Posted on January 22, 2012 · Posted in Brain Injury

U.S. Rep. Gabrielle “Gabby” Giffords has made remarkable progress for someone who was shot through the brain a year ago. Just surviving that gunshot wound was a miracle. But as I know from my career in traumatic brain injury, recovery is a long and difficult process.

So, quite frankly, I was saddened but not surprised to hear today that Giffords, an Arizona Democrat, is stepping down from office. Giffords announced that next week she will leave Congress to concentrate on her recovery.  

The Arizona Republic reported Sunday that Giffords announced her resignation in a video on YouTube. She will be attending President Obama’s State of the Union address Tuesday, and then leave office, according to The Republic.

Giffords’ speech has been dramatically affected by her brain injury, which was the work of a mad gunman who slaughtered a half dozen people outside a Tuscon supermarket, wounding Giffords in that bloodbath. 

But despite her difficulty speaking as the result of her injuries, Giffords got her message across in her video.    

 “I have more work to do on my recovery, so to do what is best for Arizona, I will step down this week,” she said.

She also thanked her constituents for their prayers and support.

There will now have to be a special election to replace Giffords in her 8th Congressional District.

President Obama released a statement on Giffords’ resignation Sunday.

“Gabby Giffords embodies the very best of what public service should be.  She’s universally admired for qualities that transcend party or ideology – a dedication to fairness, a willingness to listen to different ideas, and a tireless commitment to the work of perfecting our union.  That’s why the people of Arizona chose Gabby – to speak and fight and stand up for them.  That’s what brought her to a supermarket in Tucson last year – so she could carry their hopes and concerns to Washington. And we know it is with the best interests of her constituents in mind that Gabby has made the tough decision to step down from Congress.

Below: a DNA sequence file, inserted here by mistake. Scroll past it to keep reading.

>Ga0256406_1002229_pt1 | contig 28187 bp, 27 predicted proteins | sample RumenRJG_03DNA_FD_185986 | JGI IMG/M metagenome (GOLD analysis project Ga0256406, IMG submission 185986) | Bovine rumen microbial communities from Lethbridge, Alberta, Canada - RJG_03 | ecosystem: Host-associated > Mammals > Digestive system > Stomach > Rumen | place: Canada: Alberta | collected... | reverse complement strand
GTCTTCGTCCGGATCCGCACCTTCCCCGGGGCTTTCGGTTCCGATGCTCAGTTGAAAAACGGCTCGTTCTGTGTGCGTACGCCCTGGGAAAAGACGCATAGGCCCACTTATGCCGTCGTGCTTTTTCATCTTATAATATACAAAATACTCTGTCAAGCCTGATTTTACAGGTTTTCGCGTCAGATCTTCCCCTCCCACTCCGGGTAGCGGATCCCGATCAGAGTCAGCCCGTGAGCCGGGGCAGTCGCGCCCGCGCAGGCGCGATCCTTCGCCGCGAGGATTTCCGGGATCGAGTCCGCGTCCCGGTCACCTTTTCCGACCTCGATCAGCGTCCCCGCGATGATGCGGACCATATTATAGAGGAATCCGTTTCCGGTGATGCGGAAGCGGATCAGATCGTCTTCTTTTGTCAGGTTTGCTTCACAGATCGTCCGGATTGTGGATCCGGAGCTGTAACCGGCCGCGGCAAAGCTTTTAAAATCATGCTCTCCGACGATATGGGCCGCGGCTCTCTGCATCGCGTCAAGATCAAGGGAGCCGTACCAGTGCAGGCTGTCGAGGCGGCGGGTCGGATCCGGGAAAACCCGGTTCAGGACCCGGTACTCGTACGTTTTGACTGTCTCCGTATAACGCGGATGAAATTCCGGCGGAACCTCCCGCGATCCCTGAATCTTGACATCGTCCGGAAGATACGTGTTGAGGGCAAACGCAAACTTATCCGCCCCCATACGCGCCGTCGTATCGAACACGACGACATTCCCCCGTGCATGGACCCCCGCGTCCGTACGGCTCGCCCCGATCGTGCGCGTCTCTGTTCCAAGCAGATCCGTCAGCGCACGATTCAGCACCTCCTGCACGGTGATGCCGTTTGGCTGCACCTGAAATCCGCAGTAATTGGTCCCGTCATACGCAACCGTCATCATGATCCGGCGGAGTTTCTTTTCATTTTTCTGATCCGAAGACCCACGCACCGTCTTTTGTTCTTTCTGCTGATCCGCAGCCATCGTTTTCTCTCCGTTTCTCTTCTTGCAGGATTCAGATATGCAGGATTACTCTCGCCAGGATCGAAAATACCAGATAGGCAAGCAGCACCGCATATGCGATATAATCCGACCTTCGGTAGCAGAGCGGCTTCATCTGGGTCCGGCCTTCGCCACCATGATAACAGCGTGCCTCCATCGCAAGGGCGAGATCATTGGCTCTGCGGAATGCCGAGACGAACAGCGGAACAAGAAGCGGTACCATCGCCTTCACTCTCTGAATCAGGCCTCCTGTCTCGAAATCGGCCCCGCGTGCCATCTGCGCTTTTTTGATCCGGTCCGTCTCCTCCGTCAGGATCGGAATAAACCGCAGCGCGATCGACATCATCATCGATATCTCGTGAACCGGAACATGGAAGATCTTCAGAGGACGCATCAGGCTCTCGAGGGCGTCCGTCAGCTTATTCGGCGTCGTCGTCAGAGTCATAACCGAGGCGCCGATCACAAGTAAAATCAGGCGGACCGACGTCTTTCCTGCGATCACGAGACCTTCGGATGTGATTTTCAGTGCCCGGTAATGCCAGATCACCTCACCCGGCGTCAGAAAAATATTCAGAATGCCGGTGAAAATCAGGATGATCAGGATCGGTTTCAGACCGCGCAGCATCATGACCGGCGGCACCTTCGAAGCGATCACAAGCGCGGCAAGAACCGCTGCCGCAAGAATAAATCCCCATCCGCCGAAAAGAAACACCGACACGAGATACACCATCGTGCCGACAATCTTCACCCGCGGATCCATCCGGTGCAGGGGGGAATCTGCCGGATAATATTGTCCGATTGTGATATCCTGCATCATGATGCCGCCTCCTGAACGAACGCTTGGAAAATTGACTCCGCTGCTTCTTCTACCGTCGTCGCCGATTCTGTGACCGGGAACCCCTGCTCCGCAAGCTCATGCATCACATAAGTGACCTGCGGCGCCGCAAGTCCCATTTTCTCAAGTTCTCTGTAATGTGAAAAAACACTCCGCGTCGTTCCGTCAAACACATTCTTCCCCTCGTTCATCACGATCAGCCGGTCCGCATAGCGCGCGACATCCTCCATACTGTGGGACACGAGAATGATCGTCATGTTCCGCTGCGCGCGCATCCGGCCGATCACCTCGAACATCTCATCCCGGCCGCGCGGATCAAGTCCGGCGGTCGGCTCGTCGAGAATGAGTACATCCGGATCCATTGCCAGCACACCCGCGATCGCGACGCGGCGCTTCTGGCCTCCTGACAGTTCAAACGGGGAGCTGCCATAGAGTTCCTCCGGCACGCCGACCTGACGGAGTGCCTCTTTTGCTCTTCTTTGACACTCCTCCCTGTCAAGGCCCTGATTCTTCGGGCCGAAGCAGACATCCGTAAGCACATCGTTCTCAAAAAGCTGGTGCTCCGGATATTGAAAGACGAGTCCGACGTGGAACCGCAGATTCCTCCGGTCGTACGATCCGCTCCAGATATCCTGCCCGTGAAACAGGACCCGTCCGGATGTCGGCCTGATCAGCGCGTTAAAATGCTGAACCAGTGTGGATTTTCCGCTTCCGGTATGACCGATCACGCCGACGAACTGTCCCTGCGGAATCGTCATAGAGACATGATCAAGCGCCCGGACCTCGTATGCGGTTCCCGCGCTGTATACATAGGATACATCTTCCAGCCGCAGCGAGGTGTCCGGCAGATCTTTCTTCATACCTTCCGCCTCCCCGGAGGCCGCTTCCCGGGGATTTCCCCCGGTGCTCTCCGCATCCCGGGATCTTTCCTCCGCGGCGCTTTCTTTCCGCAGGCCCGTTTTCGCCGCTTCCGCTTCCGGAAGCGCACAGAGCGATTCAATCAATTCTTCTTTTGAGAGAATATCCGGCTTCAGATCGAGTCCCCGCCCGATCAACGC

Over the last year, Gabby and her husband Mark have taught us the true meaning of hope in the face of despair, determination in the face of incredible odds, and now – even after she’s come so far – Gabby shows us what it means to be selfless as well.

Gabby’s cheerful presence will be missed in Washington.  But she will remain an inspiration to all whose lives she touched – myself included.  And I’m confident that we haven’t seen the last of this extraordinary American.”

U.S. Rep. Bill Pascrell Jr., D-N.J., co-founder and co-chair of the Congressional Brain Injury Task Force, also issued a statement in response to the news that his friend and colleague Giffords had decided to resign from office.

“My heart is a little heavy after hearing of Congresswoman Giffords’ intentions to leave Congress. But it is also filled with the spirit of hope and optimism that she has given to everyone she has ever worked with and served. Congresswoman Giffords and her husband, Mark Kelly, have taught us all tremendous lessons in courage in the face of tragedy. They showed tremendous resolve in the midst of great challenges.

Even in the months that followed that horrible day in Tucson, Congresswoman Giffords sought and found opportunities to serve the people of the United States. She worked especially hard in pushing for federal support for every American who sustains a traumatic brain injury.

 I, like so many members of Congress, will never forget the day Congresswoman Giffords returned to the House to vote in support of averting a government default and shutdown.  It is my prayer that Congresswoman Giffords receives the blessings due to her for having given so much to others. I hope that she continues her remarkable progress in her recovery and that she and Mark have many, many fulfilling years together. She will always be a special person to me and a true friend.”

I, too, wish Giffords all the best in her journey of  healing.  

About the Author

Attorney Gordon S. Johnson, Jr.
Past Chair Traumatic Brain Injury Litigation Group, American Association of Justice :: 800-992-9447